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Who sang to him night and day
The rhymes of the universe.
And whenever the way seemed long,
Or his heart began to fail,
Or tell a more marvellous tale.
So she keeps him still a child,
And will not let him go,
For the beautiful Pays de Vaud;
Though at times he hears in his dreams
The Ranz des Vaches of old, And the rush of mountain streams
From glaciers clear and cold;
And the mother at home says, “ Hark!
For his voice I listen and yearn;
And my boy does not return!” – Longfellow.
GOOD LIFE – LONG LIFE
It is not growing like a tree
A lily of a day
THE BURIAL OF SIR JOHN MOORE
Not a drum was heard, not a funeral note,
As his corpse to the rampart we hurried; Not a soldier discharged his farewell shot
O'er the grave where our hero was buried.
We buried him darkly at dead of night,
The sods with our bayonets turning,
And the lantern dimly burning.
No useless coffin enclosed his breast,
Not in sheet nor in shroud we wound him; But he lay like a warrior taking his rest,
With his martial cloak around him.
Few and short were the prayers we said,
And we spoke not a word of sorrow;
And we bitterly thought of the morrow.
We thought, as we hollowed his narrow bed,
And smoothed down his lonely pillow, That the foe and the stranger would tread o'er his head,
And we far away on the billow!
Lightly they'll talk of the spirit that's gone,
And o'er his cold ashes upbraid him, —
In the grave where a Briton has laid him.
But half of our heavy task was done,
When the clock struck the hour for retiring; And we heard the distant and random gun
That the foe was sullenly firing.
Slowly and sadly we laid him down,
From the field of his fame fresh and gory; We carved not a line, and we raised not a stone
But we left him alone with his glory. – Wolfe.
Ay, tear her tattered ensign down!
Long has it waved on high,
That banner in the sky;
And burst the cannon's roar;—
Shall sweep the clouds no more !
Her deck, once red with heroes' blood,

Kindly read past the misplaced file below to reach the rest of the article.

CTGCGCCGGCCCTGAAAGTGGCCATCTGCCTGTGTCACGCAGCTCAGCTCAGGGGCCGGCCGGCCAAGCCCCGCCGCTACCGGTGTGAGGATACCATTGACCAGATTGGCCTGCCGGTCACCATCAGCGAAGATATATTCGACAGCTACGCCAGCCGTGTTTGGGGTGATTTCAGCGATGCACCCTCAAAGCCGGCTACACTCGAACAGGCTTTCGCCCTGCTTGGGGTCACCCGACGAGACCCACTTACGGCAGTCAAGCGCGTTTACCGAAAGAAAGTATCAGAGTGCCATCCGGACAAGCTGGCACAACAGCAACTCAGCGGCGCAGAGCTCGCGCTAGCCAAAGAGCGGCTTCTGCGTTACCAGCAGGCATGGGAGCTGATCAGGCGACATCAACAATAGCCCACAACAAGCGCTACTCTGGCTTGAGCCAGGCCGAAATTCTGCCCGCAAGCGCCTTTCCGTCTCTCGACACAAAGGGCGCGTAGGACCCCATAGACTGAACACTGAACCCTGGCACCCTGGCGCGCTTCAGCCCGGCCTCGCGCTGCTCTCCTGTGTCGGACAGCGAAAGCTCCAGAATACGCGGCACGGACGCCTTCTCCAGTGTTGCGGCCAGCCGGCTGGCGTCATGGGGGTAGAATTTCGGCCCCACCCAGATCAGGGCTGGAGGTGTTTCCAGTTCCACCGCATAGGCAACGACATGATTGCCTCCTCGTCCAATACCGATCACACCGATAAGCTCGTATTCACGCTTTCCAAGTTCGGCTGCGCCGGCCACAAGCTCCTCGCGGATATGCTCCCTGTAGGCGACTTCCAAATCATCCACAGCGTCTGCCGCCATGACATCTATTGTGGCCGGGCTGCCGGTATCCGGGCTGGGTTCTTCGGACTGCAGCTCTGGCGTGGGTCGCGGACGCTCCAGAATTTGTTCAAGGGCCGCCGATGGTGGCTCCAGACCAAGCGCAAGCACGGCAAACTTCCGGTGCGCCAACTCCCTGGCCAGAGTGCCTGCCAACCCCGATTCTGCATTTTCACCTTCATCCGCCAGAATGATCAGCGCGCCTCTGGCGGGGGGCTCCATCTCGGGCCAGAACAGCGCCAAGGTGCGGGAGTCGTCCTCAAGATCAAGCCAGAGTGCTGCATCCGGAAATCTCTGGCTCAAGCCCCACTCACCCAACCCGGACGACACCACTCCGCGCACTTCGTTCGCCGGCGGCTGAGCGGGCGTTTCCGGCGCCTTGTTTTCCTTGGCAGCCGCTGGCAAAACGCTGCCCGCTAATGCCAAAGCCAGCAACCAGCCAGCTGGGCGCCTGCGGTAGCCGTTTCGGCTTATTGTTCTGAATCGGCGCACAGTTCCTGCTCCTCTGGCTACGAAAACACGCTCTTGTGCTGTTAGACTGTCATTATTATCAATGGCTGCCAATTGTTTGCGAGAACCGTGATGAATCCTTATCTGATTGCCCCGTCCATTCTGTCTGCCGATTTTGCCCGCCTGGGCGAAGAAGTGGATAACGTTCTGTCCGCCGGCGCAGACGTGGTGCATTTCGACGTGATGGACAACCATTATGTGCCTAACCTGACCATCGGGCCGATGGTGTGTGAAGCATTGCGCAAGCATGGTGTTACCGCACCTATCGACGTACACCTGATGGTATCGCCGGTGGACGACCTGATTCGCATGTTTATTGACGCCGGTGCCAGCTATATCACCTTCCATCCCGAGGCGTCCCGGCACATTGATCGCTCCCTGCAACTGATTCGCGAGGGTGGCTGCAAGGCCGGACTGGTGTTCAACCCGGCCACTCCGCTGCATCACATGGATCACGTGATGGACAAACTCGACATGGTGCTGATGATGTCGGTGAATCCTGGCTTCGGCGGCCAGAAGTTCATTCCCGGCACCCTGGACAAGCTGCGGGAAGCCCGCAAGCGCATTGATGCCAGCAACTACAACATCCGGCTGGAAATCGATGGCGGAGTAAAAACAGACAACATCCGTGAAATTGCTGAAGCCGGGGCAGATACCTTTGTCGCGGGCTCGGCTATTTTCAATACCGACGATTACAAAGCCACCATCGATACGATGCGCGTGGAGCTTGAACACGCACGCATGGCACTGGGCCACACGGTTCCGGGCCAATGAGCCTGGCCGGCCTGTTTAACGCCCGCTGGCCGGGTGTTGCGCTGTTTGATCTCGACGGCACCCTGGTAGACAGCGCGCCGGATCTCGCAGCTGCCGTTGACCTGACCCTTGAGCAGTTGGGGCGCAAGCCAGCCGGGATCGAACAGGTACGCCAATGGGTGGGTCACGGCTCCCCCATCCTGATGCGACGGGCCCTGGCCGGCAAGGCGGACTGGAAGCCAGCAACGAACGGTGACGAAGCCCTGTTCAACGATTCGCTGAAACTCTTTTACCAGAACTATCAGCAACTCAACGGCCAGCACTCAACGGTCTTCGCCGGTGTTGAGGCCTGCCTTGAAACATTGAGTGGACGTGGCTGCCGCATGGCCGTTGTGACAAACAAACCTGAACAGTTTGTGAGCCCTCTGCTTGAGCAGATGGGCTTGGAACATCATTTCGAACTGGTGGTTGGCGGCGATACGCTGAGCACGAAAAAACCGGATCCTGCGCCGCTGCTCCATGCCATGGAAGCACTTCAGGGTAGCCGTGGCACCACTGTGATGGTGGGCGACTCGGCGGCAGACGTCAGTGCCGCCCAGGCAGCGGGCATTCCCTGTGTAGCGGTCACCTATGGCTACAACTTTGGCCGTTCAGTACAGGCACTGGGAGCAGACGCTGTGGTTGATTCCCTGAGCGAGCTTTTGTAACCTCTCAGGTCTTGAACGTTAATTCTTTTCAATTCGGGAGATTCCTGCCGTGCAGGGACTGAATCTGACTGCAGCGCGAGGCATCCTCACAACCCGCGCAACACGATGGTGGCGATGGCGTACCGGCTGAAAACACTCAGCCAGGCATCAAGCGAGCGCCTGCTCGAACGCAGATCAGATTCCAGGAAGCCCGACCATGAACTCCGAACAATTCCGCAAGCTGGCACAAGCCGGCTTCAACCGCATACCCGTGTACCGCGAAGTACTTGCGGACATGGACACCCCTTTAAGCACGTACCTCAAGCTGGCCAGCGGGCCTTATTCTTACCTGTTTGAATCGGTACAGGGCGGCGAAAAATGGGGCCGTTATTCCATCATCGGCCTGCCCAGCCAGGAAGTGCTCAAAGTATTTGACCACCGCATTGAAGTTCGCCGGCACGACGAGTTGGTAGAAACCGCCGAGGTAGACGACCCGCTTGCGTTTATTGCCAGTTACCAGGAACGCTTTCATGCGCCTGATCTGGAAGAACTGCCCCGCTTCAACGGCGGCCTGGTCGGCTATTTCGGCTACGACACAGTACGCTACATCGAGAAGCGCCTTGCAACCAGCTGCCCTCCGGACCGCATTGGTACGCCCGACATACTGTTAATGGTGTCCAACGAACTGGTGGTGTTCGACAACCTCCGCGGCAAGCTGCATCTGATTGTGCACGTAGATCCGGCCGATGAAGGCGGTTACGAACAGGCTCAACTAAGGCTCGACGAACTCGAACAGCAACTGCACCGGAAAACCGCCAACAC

Where knelt the vanquished foe,
And white were waves below,
Or know the conquered knee;-
The eagle of the sea !
Oh, better that her tattered hulk
Should sink beneath the wave;
And there should be her grave;
Set every threadbare sail,
The lightning and the gale ! - Holmes.
THE WHITE-FOOTED DEER
It was a hundred years ago,
When, by the woodland ways,
Beneath the hill, whose rocky side
O’erbrowed a grassy mead,
A deer was wont to feed.
She only came when on the cliffs.
The evening moonlight lay,
In which she walked by day.
White were her feet, her forehead showed
A spot of silvery white,
In autumn's hazy night.
And here, when sang the whippoorwill,
She cropped the sprouting leaves, And here her rustling steps were heard
On still October eves.
But when the broad midsummer moon
Rose o'er that grassy lawn,
There grazed a spotted fawn.
The cottage dame forbade her son
To aim the rifle here;
Or fright that friendly deer.
“ This spot has been my pleasant home
Ten peaceful years and more; And ever, when the moonlight shines,
She feeds before our door.
“ The red men say that here she walked
A thousand moons ago; They never raise the war-whoop here,
And never twang the bow.
“I love to watch her as she feeds,
And think that all is well
The place in which we dwell.”
The youth obeyed, and sought for game
In forests far away,
The ancient woodland lay.
But once, in autumn's golden time
Ile ranged the wild in vain, Nor roused the pheasant nor the deer,
And wandered home again.
The crescent moon and crimson eve
Shone with a mingling light; The deer, upon the grassy mead, Was feeding full in sight.
He raised the rifle to his eye,
And from the cliffs around
Away, into the neighboring wood,
The startled creature flew,